What is active recovery?
Active recovery or otherwise known as passive recovery is any physical activity that involves low-intensity movements. These workouts are generally used the day after a high-intensity or strenuous workout, and can also be used in a workout itself. Exercise scientists believe active recovery can be more beneficial than inactivity or resting completely.
Research has shown that active recovery can clear the blood of lactate which builds up after strenuous exercise. When you exercise, your body will use different energy systems to obtain energy for the movement. The third or last energy system is the oxidative energy system; this system kicks in once the other two systems are depleted. The oxidative system uses lactic acid as an energy source, therefore after strenuous exercise, there may be a build-up in the muscles.
Active recovery helps the muscles feel less fatigued and can aid in making you feel better when taking on your next workout. Active recovery also ensures the blood keeps flowing through the muscles, which will result in faster muscular recovery. One of the main functions of blood is to transport waste products or toxins away from the cells, therefore, when you keep the muscles moving, otherwise known as muscle contraction, and the blood flowing, the toxins and waste products will be removed at a faster rate thus ensuring faster recovery.
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Main types of active recovery
The Cool Down
The most common type of active recovery that we all know is a "cool down" following a workout. Depending on how strenuous the exercise is, you may feel the need to sit down immediately, however, studies have shown the best way to recover is to keep moving. For example, if you have gone for a run it is recommended to continue with a short walk until your heart rate has returned to normal resting heart rate.
Off Day Recovery
The second most common is the “off day recovery” where you do a gentle or light workout the day after a strenuous workout.
Extra Recovery Step
Lastly, when you are doing high-intensity training or otherwise known as circuit training, you can also take part in active recovery by completing an extra recovery set. In the recovery set, you should ideally work at a maximum of 50% to ensure that you are not exerting yourself and you are able to bring your rate down to the recovery zone. There are many different ways in which you can use active recovery, the most important factor is to remember the workout is not a maximum effort workout, so be mindful of pushing yourself too much.
Examples of active recovery workouts
While swimming certainly gets your heart pumping, it’s relatively low-impact, making it a great recovery workout. In fact, some time in the pool can help to reduce soreness, flush out lactic acid and prevent a drop-off in performance. A 2010 study in the International Journal of Sports Medicine even concluded a "swimming-based recovery session enhanced following day exercise performance." By slowly swimming laps and alternating strokes, from breaststroke to backstroke, you can help keep your muscles loose and flexible.
2. Tai Chi
Not only great for building strength and balance, Tai Chi is also a great recovery exercise for the body and mind. The martial arts practice involves combining slow, flowing movements with breathing techniques, helping both your body and mind to recover from the impact of a strenuous workout.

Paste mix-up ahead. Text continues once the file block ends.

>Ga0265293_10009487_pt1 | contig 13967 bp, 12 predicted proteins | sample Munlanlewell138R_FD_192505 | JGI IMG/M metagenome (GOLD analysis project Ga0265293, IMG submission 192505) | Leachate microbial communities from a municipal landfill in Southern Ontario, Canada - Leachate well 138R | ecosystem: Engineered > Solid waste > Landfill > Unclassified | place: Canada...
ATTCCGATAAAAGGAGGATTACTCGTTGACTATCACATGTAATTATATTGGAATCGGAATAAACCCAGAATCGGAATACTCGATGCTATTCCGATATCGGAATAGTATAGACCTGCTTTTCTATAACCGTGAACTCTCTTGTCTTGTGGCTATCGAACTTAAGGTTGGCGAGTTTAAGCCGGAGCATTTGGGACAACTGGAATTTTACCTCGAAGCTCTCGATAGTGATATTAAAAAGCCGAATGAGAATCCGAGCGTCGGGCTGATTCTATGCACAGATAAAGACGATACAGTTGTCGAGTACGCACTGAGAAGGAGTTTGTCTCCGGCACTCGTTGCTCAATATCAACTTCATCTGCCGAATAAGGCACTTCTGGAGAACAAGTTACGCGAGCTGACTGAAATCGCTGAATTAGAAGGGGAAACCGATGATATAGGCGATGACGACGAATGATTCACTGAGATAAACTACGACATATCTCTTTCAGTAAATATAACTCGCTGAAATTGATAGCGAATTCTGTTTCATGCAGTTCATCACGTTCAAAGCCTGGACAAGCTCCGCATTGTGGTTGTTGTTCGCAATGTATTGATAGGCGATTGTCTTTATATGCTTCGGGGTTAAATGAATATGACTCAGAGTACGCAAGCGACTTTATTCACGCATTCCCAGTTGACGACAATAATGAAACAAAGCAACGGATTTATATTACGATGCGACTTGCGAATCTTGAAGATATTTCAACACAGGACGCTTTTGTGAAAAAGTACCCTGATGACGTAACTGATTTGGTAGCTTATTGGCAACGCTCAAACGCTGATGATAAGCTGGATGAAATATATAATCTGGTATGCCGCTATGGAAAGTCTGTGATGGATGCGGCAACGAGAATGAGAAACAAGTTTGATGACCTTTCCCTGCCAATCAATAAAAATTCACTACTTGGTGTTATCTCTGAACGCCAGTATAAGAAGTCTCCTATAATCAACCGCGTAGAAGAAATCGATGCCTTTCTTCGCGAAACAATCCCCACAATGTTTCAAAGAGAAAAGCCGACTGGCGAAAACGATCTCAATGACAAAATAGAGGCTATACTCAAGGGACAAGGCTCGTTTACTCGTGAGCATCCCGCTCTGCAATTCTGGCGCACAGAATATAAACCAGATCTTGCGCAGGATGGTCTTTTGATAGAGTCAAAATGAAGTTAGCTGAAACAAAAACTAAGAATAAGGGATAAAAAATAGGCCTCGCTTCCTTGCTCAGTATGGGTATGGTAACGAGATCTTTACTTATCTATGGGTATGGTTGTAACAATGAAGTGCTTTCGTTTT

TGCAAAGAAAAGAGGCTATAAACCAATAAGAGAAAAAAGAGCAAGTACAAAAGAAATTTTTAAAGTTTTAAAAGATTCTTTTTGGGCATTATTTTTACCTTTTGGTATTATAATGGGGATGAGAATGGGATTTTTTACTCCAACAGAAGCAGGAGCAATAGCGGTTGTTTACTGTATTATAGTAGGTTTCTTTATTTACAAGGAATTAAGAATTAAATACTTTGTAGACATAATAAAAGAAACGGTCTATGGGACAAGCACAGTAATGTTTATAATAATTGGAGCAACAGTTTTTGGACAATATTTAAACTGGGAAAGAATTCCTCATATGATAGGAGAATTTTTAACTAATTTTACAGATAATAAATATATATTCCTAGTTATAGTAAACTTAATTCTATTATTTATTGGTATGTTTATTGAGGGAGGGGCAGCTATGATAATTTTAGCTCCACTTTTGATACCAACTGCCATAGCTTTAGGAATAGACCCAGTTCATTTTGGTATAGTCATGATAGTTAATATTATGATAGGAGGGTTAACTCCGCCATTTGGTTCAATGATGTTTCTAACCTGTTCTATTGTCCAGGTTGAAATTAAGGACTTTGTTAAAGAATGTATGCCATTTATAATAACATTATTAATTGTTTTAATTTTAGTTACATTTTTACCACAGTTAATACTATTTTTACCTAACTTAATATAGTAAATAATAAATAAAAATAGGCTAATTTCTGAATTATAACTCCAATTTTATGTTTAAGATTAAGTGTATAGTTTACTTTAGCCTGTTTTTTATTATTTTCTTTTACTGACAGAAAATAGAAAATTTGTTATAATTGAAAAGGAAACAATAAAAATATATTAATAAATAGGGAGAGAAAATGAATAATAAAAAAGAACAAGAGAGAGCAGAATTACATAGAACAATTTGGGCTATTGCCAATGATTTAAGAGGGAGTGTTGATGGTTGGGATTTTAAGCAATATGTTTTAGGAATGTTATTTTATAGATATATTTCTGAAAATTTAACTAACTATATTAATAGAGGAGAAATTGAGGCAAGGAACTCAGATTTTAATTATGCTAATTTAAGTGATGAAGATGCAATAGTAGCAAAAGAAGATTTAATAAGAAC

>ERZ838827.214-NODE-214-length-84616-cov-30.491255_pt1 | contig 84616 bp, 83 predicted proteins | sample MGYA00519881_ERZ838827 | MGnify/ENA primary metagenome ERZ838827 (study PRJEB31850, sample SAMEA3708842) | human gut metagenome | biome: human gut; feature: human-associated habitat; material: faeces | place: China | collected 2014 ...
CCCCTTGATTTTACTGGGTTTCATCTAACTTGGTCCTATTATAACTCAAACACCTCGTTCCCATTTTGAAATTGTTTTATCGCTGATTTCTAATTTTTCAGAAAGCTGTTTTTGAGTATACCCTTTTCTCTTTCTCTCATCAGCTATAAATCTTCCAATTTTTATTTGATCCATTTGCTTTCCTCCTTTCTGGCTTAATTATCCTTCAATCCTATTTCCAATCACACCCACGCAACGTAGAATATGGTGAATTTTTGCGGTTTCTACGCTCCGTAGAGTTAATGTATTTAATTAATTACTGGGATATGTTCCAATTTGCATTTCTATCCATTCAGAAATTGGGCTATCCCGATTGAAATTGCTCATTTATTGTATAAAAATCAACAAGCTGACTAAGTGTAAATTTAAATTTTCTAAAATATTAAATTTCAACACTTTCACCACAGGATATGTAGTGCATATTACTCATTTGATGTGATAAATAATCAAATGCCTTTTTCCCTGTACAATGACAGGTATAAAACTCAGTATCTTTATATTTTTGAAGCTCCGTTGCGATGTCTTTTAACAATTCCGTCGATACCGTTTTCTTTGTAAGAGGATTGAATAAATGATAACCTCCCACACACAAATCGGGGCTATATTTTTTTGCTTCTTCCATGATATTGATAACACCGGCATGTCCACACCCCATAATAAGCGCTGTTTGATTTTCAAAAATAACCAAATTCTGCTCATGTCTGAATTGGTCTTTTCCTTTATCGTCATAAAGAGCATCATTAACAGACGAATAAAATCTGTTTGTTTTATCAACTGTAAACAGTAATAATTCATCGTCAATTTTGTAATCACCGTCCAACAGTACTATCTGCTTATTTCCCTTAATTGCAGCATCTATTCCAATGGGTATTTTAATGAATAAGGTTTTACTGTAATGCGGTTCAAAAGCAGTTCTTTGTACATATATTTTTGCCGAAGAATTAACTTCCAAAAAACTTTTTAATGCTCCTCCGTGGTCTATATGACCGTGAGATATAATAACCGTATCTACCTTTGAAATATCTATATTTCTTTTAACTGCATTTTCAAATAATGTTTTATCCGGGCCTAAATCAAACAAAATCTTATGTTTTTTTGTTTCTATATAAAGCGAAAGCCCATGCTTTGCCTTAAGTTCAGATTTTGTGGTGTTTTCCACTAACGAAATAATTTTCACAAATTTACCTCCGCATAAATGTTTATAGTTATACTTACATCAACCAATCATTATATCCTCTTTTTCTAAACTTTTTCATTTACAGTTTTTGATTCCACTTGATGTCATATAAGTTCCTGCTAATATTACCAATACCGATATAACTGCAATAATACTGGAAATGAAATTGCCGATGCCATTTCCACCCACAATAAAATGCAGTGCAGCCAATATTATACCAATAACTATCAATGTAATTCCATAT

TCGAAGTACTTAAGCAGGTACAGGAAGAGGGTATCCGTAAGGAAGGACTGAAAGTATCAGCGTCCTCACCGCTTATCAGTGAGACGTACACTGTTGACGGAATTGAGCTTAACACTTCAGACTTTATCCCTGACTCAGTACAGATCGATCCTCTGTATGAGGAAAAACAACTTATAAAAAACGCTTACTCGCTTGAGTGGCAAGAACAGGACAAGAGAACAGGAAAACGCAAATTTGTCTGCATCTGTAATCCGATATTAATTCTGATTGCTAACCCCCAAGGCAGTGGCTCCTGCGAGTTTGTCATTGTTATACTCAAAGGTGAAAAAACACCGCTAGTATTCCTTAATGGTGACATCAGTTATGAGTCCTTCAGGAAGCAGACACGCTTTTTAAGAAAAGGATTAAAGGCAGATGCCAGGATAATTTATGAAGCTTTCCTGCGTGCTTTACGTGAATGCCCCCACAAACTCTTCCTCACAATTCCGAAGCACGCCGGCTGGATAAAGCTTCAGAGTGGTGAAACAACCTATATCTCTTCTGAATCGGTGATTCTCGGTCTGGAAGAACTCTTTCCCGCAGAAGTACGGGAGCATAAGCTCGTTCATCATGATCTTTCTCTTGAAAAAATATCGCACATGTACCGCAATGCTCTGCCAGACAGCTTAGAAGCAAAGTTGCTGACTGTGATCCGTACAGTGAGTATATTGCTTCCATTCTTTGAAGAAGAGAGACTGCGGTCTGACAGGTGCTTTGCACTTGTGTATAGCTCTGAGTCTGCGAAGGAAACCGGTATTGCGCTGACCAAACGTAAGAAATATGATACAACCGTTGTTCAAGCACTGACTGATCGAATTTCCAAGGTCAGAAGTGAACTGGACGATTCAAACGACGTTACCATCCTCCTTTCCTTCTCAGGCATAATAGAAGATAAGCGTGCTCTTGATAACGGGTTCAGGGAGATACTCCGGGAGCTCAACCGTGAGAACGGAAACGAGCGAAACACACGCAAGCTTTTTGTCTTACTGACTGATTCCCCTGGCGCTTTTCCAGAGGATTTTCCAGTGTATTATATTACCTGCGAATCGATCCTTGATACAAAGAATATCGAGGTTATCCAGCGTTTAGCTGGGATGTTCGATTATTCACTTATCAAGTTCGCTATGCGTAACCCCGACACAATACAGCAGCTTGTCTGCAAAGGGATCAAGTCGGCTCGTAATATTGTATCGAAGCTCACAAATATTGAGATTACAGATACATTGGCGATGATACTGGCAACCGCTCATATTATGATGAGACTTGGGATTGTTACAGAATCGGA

Perhaps one of the most popular active recovery workouts, restorative yoga is a go-to for many professional athletes. The slower movements help to increase circulation and promote blood flow which in turn helps to repair broken-down muscle tissues, while the range of motion engages the muscles, tendons, and fascia around the joints that typically seize up after a high-intensity workout. Download our step-by-step active recovery workout plan which focuses on restorative yoga poses.
If you prefer a more intense yoga workout, learn more about Ashtanga yoga.
4. Walking or jogging
Walking is one of the best things you can do to ease yourself back into it. Walking, or even a light jog if you’re a runner, at a leisurely pace promotes blood circulation and lymphatic drainage. Getting your legs and feet moving can also help to reduce muscle stiffness and ease any soreness after a hardcore workout. Try cooling down with a 5-minute walk after an intense run to reap the benefits of this active recovery.
A great way to stretch out stiff limbs, a recovery ride should be short and sweet. By opting for an easy, flat route, a short bike ride will get the blood flowing, bringing oxygen to your muscles and helping them recover faster after an intense workout or marathon cycle.
6. Stretch or myofascial release
Also known as “foam rolling”, this sports-massage technique releases tension in the muscles, ligaments, tendons and fascia after strenuous exercise, making it a great habit to get into on your rest days. Use a foam roller to target and massage the glutes, hamstrings, back and shoulders with firm pressure after any intense workout session.
As you’ll see with these activities they are all low-impact exercises that are easy on the muscles and the joints; they help stretch sore muscles and may even increase your flexibility. Studies have also shown taking part in these active recoveries may reduce stress, inflammation, and increase your range of motion.
Of course, active recovery does not only include the above-mentioned exercises but can also involve weightlifting workouts or strength workouts — just ensure they are done at a lower intensity.
Although active recovery has many different benefits it is important to understand if you are injured or feeling any pain, consult a health care professional before taking part in any exercises.
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